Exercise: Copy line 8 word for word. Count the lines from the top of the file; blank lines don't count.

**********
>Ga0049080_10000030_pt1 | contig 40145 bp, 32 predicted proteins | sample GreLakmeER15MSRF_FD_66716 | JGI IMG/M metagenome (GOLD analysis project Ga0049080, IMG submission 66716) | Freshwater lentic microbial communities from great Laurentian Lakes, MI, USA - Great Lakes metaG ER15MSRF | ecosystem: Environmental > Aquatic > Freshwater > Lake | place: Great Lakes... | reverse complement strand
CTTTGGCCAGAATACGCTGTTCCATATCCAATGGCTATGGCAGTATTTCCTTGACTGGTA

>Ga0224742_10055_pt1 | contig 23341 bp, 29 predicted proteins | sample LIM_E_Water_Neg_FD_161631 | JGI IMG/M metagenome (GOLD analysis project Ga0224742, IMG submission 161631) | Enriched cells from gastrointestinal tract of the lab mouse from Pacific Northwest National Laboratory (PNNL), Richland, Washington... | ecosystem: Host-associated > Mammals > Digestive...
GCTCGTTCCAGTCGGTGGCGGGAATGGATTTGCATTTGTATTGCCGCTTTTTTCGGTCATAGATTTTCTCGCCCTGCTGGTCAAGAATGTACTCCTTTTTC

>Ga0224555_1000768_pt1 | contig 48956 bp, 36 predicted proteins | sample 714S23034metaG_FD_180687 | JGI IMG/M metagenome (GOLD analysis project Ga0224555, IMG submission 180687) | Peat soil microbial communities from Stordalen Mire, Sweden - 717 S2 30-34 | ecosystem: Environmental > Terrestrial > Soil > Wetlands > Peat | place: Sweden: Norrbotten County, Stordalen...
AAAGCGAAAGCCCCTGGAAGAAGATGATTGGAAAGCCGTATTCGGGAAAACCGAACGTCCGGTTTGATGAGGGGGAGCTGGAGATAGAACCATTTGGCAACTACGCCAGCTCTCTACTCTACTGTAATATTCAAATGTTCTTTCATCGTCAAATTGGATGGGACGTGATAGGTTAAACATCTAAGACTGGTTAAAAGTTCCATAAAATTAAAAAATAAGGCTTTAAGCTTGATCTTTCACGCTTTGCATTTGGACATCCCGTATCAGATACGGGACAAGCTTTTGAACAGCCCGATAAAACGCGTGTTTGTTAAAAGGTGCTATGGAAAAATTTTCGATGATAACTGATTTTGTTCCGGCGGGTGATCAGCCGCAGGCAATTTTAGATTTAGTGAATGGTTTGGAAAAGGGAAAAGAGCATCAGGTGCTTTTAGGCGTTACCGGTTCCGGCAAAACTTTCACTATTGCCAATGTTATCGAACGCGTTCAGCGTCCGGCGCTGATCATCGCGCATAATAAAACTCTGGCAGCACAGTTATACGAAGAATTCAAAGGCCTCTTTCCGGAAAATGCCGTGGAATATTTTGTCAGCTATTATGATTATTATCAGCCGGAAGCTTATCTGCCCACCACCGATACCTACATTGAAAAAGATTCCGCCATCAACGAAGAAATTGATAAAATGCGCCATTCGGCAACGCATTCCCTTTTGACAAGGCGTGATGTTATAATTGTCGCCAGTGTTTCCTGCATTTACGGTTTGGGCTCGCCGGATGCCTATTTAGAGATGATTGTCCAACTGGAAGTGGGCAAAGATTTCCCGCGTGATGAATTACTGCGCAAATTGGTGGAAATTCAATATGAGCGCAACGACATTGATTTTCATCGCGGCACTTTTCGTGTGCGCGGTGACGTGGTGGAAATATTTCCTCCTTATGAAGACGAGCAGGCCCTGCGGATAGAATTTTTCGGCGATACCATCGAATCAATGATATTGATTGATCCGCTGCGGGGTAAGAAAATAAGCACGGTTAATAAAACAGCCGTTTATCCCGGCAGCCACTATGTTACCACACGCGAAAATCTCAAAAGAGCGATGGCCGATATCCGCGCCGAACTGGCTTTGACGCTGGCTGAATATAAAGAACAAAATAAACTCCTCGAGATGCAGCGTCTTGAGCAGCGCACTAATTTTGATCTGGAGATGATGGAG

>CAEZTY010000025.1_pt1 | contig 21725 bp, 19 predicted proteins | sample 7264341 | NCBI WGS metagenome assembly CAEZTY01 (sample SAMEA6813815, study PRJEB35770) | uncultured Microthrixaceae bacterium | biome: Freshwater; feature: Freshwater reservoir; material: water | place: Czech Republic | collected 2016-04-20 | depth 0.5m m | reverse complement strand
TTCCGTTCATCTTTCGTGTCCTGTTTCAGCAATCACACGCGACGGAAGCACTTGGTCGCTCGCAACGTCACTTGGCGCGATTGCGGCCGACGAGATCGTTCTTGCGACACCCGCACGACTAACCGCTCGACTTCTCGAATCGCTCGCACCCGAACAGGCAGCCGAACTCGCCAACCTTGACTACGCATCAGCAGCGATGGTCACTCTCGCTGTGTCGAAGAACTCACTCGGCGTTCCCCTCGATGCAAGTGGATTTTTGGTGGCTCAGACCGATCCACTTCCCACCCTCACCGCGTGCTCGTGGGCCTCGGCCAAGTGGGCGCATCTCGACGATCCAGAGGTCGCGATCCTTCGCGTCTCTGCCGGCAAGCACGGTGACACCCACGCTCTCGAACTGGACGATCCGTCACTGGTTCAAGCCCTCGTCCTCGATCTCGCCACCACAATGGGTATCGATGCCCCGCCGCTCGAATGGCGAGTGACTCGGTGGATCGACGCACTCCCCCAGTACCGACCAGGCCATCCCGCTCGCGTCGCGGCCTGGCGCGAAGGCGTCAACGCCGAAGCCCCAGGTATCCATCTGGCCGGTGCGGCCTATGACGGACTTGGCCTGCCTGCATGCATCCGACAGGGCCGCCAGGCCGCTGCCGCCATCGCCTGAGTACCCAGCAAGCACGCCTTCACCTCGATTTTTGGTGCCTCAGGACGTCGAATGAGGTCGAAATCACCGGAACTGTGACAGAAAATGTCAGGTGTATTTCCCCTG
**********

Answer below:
TTCCGTTCATCTTTCGTGTCCTGTTTCAGCAATCACACGCGACGGAAGCACTTGGTCGCTCGCAACGTCACTTGGCGCGATTGCGGCCGACGAGATCGTTCTTGCGACACCCGCACGACTAACCGCTCGACTTCTCGAATCGCTCGCACCCGAACAGGCAGCCGAACTCGCCAACCTTGACTACGCATCAGCAGCGATGGTCACTCTCGCTGTGTCGAAGAACTCACTCGGCGTTCCCCTCGATGCAAGTGGATTTTTGGTGGCTCAGACCGATCCACTTCCCACCCTCACCGCGTGCTCGTGGGCCTCGGCCAAGTGGGCGCATCTCGACGATCCAGAGGTCGCGATCCTTCGCGTCTCTGCCGGCAAGCACGGTGACACCCACGCTCTCGAACTGGACGATCCGTCACTGGTTCAAGCCCTCGTCCTCGATCTCGCCACCACAATGGGTATCGATGCCCCGCCGCTCGAATGGCGAGTGACTCGGTGGATCGACGCACTCCCCCAGTACCGACCAGGCCATCCCGCTCGCGTCGCGGCCTGGCGCGAAGGCGTCAACGCCGAAGCCCCAGGTATCCATCTGGCCGGTGCGGCCTATGACGGACTTGGCCTGCCTGCATGCATCCGACAGGGCCGCCAGGCCGCTGCCGCCATCGCCTGAGTACCCAGCAAGCACGCCTTCACCTCGATTTTTGGTGCCTCAGGACGTCGAATGAGGTCGAAATCACCGGAACTGTGACAGAAAATGTCAGGTGTATTTCCCCTG